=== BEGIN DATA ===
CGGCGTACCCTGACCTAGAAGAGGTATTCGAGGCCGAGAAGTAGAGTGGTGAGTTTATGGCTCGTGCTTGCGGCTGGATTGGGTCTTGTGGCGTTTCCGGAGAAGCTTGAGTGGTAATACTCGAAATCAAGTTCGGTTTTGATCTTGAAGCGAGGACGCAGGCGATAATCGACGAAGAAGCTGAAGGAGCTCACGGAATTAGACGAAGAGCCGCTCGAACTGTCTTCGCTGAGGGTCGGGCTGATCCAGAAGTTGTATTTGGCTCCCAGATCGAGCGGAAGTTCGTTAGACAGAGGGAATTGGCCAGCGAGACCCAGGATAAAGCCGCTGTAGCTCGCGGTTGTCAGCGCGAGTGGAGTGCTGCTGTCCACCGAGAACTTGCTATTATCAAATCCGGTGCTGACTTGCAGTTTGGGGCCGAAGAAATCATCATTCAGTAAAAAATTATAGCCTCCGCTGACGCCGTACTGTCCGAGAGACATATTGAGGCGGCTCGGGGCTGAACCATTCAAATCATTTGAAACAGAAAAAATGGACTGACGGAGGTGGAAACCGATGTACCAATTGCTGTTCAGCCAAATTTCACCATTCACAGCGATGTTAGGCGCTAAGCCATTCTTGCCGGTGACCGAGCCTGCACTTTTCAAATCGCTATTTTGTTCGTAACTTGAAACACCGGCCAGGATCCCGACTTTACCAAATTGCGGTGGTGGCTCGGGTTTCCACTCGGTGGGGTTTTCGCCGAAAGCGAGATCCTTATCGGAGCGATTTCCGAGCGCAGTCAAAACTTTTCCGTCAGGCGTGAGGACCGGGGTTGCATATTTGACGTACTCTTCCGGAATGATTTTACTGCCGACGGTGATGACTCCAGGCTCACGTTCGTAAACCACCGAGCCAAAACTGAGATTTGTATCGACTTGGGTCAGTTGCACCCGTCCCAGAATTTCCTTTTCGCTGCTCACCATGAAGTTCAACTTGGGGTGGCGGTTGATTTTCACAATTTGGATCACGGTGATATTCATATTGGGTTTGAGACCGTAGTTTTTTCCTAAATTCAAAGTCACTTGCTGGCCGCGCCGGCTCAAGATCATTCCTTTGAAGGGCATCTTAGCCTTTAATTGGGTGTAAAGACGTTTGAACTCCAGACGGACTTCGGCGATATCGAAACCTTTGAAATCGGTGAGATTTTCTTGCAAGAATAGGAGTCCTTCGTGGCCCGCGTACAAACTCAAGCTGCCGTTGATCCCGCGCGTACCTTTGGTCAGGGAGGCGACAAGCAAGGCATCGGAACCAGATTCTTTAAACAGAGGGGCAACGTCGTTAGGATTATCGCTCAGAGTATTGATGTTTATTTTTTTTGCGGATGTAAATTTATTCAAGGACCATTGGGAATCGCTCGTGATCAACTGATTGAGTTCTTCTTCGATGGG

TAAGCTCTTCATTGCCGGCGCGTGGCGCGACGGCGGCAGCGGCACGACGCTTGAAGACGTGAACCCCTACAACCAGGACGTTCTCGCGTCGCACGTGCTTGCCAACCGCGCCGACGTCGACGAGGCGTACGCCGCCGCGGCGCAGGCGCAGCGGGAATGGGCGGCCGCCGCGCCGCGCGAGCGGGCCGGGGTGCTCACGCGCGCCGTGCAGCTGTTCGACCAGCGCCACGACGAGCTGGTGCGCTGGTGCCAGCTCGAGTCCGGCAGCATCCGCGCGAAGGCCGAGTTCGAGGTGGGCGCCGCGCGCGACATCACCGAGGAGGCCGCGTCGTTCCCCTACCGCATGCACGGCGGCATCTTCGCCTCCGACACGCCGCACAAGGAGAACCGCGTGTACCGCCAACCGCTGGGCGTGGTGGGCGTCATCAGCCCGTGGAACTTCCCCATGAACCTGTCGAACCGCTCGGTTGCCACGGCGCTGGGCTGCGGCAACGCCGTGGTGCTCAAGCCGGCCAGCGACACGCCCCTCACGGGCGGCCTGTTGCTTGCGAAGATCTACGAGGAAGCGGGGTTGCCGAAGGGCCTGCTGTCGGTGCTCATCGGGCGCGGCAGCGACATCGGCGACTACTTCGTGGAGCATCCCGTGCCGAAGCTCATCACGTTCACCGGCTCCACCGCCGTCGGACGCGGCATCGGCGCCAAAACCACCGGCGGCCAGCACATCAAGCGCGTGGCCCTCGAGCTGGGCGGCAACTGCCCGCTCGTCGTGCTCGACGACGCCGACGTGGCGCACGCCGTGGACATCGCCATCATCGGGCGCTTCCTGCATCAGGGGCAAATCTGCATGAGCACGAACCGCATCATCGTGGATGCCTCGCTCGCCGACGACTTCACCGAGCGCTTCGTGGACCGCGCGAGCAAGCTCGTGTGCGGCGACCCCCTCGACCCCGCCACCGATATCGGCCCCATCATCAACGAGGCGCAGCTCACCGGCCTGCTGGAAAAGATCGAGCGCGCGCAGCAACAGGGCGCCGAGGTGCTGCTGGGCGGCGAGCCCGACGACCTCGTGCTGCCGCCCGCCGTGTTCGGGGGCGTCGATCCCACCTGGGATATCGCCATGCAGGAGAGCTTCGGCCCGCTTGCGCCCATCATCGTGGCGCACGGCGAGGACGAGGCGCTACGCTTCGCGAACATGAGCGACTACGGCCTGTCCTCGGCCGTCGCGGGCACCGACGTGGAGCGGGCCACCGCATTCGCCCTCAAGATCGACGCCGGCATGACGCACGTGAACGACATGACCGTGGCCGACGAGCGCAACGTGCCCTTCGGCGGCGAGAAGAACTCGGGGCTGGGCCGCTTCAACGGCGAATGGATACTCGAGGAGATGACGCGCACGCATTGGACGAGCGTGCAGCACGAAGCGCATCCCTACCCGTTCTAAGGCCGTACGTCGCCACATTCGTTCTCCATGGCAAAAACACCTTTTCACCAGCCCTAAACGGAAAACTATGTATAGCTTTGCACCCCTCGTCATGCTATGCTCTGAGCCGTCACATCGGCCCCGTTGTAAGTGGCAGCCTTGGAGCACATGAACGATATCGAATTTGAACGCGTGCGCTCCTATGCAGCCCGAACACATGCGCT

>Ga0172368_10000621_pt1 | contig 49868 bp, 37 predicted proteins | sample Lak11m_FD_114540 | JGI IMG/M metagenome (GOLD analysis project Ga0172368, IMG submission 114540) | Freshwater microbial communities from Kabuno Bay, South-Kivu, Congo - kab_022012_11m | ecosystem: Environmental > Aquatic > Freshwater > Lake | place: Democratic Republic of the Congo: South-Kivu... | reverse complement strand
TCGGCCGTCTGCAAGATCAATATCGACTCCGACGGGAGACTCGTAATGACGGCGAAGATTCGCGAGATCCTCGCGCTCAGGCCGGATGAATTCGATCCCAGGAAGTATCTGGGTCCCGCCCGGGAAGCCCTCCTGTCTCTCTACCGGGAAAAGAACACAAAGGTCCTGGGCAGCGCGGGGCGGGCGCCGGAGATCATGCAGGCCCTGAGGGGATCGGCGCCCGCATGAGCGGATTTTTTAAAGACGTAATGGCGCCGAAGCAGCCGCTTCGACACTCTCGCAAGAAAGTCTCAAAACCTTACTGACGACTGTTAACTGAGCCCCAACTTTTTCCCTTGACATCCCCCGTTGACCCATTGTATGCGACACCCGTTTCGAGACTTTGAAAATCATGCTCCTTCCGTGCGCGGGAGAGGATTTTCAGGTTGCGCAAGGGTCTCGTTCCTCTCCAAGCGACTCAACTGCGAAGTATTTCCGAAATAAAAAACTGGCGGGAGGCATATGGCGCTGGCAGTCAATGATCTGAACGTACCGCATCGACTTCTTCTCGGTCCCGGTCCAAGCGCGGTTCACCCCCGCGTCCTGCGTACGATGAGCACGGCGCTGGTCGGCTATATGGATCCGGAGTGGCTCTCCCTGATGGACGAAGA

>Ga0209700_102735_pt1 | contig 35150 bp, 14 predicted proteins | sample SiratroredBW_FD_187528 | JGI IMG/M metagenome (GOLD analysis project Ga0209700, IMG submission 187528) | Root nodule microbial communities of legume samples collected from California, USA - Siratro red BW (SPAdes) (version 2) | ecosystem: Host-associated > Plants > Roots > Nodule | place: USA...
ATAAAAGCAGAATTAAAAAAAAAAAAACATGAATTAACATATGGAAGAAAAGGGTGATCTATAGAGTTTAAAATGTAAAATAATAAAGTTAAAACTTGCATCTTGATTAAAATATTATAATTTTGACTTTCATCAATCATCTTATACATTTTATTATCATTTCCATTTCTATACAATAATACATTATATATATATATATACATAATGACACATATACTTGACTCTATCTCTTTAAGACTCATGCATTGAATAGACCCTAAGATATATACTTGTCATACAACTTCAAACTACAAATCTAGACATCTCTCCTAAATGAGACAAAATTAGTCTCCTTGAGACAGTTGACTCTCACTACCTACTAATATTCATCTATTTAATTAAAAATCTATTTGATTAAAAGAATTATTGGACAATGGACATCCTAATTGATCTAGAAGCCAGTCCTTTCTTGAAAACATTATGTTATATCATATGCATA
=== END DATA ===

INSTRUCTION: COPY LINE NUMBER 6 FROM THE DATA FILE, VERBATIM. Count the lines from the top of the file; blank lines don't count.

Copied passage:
ATAAAAGCAGAATTAAAAAAAAAAAAACATGAATTAACATATGGAAGAAAAGGGTGATCTATAGAGTTTAAAATGTAAAATAATAAAGTTAAAACTTGCATCTTGATTAAAATATTATAATTTTGACTTTCATCAATCATCTTATACATTTTATTATCATTTCCATTTCTATACAATAATACATTATATATATATATATACATAATGACACATATACTTGACTCTATCTCTTTAAGACTCATGCATTGAATAGACCCTAAGATATATACTTGTCATACAACTTCAAACTACAAATCTAGACATCTCTCCTAAATGAGACAAAATTAGTCTCCTTGAGACAGTTGACTCTCACTACCTACTAATATTCATCTATTTAATTAAAAATCTATTTGATTAAAAGAATTATTGGACAATGGACATCCTAATTGATCTAGAAGCCAGTCCTTTCTTGAAAACATTATGTTATATCATATGCATA